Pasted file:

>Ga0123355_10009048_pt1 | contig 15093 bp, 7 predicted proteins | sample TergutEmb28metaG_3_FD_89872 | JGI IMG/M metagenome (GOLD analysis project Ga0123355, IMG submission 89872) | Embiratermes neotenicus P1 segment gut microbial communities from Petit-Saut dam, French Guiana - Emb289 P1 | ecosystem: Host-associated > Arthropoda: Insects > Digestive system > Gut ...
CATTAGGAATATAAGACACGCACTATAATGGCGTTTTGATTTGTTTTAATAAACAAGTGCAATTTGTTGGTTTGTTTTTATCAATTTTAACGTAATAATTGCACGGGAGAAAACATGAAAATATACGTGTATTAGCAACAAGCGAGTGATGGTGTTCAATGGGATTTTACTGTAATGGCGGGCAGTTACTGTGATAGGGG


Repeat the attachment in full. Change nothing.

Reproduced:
>Ga0123355_10009048_pt1 | contig 15093 bp, 7 predicted proteins | sample TergutEmb28metaG_3_FD_89872 | JGI IMG/M metagenome (GOLD analysis project Ga0123355, IMG submission 89872) | Embiratermes neotenicus P1 segment gut microbial communities from Petit-Saut dam, French Guiana - Emb289 P1 | ecosystem: Host-associated > Arthropoda: Insects > Digestive system > Gut ...
CATTAGGAATATAAGACACGCACTATAATGGCGTTTTGATTTGTTTTAATAAACAAGTGCAATTTGTTGGTTTGTTTTTATCAATTTTAACGTAATAATTGCACGGGAGAAAACATGAAAATATACGTGTATTAGCAACAAGCGAGTGATGGTGTTCAATGGGATTTTACTGTAATGGCGGGCAGTTACTGTGATAGGGG